Simplicity is a concept that most agree is worth integrating in our lives.

I’ve never heard someone say, “I’d really like to complicate my life more.”  But, I’ve heard plenty say, “It’d sure be nice to simplify things.”

Simplicity seems to be a healthy approach for lifestyle and how we manage our personal finances.

The question becomes: how do we define simplicity?

For all of us, our only reference point is where we are in the moment – meaning, what is our family life, profession, zip code, life experience, genetics – simplicity will look different for everyone.

Living a simple life often is just associated with frugality and living under the radar.  But, this can’t be exclusively true.

Are CEOs of the world’s most profitable companies doing something wrong?  Jam packed calendars, unreachable by most, never not working.  They’re likely doing work that we all benefit from.  The best ones are leading employees, impacting culture, envisioning products and services that alter the trajectory of humanity.  They also likely have families of their own.

Suddenly abandoning that world for a vow of poverty and celibacy in the Himalayas would actually be very complicated.  Leaving their current situation does not create simplicity –  that sort of transition creates saddened employees, angry shareholders, a bewildered family, not to mention personal angst.  Nothing about that is simple.

Famously, Marcus Aurelius dreaded becoming Roman Emperor.  Not the responsibility as much as his humility and reverence posing tension with the often egoic notions needed to lead at that capacity.  He answered the call, and his life is a beautiful case study. However, this seems far from simple.

As long as simplicity is thought of as a ‘timeout’, some sort of deprivation, abstinence, a very binary refrain, or only a subtraction we’re likely on the wrong track when calibrating simplicity.  That version will always be unsustainable.  Thus, not an act of simplicity – but rather, an act of complication not standing the test of time.

By my estimation, simplicity will largely be felt by peace of mind.  For some, that will involve renunciation of all things, others a dramatic pursuit of career goals and leadership, and for most others somewhere in between.  A very good reason not to count other people’s money.

Regardless, I think all places on the spectrum share a few common practices of simplicity:

  • Solitude
  • Intentionality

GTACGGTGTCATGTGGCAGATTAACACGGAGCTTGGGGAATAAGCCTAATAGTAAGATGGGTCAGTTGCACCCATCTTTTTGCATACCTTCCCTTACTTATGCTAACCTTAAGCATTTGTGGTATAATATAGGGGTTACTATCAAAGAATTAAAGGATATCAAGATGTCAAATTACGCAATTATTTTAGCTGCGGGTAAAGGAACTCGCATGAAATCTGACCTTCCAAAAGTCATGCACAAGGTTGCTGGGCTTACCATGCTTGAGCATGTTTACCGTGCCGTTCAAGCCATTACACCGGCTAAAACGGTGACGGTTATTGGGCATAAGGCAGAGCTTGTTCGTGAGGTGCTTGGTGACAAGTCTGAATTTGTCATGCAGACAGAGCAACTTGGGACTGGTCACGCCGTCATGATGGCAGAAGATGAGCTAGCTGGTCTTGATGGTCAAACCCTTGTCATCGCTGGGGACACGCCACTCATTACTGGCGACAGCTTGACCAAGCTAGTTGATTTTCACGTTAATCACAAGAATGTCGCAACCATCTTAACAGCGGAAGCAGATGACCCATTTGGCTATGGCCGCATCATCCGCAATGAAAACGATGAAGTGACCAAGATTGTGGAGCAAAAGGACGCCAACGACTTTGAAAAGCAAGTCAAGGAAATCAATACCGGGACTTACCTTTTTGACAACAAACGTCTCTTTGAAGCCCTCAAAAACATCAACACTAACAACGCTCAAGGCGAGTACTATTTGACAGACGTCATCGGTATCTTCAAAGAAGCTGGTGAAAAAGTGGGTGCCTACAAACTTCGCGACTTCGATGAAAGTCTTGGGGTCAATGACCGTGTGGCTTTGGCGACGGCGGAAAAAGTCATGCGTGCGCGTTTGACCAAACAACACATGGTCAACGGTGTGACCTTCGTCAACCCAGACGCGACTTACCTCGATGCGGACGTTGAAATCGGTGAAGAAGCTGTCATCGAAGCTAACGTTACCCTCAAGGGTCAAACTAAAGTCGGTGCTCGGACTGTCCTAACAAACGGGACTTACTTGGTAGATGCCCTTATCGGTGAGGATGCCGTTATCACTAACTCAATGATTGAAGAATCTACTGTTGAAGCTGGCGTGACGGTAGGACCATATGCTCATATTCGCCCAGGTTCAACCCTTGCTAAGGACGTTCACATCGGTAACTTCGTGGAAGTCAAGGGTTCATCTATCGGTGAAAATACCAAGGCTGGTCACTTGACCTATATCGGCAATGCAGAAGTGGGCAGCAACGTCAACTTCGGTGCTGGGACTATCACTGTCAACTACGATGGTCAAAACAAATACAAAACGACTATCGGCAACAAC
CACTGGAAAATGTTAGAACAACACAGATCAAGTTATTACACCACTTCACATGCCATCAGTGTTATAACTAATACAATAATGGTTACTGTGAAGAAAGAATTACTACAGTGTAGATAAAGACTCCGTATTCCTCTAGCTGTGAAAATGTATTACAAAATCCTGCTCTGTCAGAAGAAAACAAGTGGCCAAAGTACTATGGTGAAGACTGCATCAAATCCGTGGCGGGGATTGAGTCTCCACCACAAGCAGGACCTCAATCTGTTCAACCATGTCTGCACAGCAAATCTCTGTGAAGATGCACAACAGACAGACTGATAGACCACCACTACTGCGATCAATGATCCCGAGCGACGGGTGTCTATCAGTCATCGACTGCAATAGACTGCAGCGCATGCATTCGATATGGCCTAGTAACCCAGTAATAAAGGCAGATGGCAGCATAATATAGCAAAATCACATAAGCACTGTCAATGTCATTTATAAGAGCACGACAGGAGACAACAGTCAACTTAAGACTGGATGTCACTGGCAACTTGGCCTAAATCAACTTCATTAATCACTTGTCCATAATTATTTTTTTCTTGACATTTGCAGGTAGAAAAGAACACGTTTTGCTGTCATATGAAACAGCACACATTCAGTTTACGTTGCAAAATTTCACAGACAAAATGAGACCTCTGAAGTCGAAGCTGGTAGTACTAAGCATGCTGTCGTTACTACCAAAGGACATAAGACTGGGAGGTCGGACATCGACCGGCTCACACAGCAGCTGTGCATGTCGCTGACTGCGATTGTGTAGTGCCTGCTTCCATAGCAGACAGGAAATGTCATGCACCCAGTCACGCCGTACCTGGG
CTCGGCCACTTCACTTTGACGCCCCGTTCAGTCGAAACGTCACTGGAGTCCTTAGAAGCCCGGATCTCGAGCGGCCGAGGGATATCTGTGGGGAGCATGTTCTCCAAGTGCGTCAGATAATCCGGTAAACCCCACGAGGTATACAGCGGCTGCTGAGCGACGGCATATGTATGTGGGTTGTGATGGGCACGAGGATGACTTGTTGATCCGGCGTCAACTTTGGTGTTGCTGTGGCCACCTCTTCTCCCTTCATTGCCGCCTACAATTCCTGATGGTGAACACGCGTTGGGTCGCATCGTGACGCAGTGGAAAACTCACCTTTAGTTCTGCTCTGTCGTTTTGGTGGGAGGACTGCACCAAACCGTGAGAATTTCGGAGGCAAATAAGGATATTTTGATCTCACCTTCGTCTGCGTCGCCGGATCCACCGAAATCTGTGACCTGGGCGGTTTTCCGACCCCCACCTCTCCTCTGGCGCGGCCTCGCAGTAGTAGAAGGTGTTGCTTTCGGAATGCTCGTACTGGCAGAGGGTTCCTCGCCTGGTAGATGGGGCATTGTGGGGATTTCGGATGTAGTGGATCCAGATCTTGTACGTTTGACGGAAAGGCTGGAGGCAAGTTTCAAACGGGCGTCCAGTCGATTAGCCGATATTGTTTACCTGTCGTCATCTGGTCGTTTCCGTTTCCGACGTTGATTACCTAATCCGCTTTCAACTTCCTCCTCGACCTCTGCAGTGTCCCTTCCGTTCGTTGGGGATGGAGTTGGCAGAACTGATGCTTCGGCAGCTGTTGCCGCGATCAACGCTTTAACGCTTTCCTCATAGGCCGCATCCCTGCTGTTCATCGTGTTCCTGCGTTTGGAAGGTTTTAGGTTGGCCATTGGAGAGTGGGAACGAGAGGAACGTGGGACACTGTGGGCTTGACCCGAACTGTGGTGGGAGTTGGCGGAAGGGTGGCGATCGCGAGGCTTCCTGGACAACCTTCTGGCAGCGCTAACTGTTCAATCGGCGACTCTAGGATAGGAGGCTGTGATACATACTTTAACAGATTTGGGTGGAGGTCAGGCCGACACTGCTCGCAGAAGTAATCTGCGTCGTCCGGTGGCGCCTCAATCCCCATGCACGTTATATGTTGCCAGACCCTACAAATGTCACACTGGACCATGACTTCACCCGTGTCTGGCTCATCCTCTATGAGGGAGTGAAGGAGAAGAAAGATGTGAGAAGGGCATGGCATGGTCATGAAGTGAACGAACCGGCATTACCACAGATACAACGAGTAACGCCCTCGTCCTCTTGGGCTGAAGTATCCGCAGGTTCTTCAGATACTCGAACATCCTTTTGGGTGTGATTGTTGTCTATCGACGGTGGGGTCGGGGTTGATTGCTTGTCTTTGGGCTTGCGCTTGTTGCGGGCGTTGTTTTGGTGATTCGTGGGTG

• Efforts in slowing down

A couple of quick notes of elaboration:

First, nearly every joyous person that I’ve studied (whether living in a monastery or a wildly public arena) practices some form of solitude.  Time carved out for silence, journaling, meditation/contemplation/or prayer.  Pick your word.  This helps them separate from negative (and surely) temporary emotions.  You might say closer to honesty.

Second, intentionality seems to particularly include the ability to take inventory.  Everything we have or want – how does it serve us?  To be clear, I can manufacture a purpose for just about anything – the mind can be deceitful.  Routinely, I’m surprised by the level of candor necessary (for this: see solitude).

Lastly, I’ve met very few people moving through life simply, and also, find themselves hurried. There is clearly an effort to slow down. Firefighters and EMTs are one of my favorite examples.  Likely, one of the few groups of people that could justify rushing around like someone’s life depended on their watch.  Yet, one of the first phases of training is scene arrival: establishing a sense of calm and careful assessment.  I always marvel at the pace in which they walk into a house or building.

These are practices of simplicity.  Acts that point towards freedom of worry, greed, and fear.  And, applicable no matter how many pages your tax return.

A word of caution: it’s nearly impossible to measure, especially in advance.  Simplicity is one of those ‘leap of faith’ things – which is precisely why we trend towards complication.  It’s much easier to complicate life.

Most important is that we even ask ourselves, “what would my simple life look like?”  Here I am with my family, my career, my talents, my place of residence, my peer group’s expectations, my own nice-to-haves.  What does that life look like if lived simply?

Likely, the best place to start is recognizing that simplicity isn’t necessarily about giving up something or decreasing quality of life.  This isn’t just self-talk about frugality (although it may be for you).  It’s far more than that.  Rather, simplicity grapples with unfound freedom of worry, greed, and fear. The practices mentioned above contend with that – at least a little. 

What a twist to the story: simplicity is about what we stand to gain vs what we must give up.

Thanks for reading.


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